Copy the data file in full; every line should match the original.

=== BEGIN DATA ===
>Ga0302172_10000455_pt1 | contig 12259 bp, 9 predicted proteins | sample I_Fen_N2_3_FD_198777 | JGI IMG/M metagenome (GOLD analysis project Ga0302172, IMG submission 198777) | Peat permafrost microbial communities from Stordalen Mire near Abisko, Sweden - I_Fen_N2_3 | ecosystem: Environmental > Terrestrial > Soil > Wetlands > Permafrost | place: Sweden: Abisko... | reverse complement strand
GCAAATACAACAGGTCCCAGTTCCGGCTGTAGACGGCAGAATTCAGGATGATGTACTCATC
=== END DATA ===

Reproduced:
>Ga0302172_10000455_pt1 | contig 12259 bp, 9 predicted proteins | sample I_Fen_N2_3_FD_198777 | JGI IMG/M metagenome (GOLD analysis project Ga0302172, IMG submission 198777) | Peat permafrost microbial communities from Stordalen Mire near Abisko, Sweden - I_Fen_N2_3 | ecosystem: Environmental > Terrestrial > Soil > Wetlands > Permafrost | place: Sweden: Abisko... | reverse complement strand
GCAAATACAACAGGTCCCAGTTCCGGCTGTAGACGGCAGAATTCAGGATGATGTACTCATC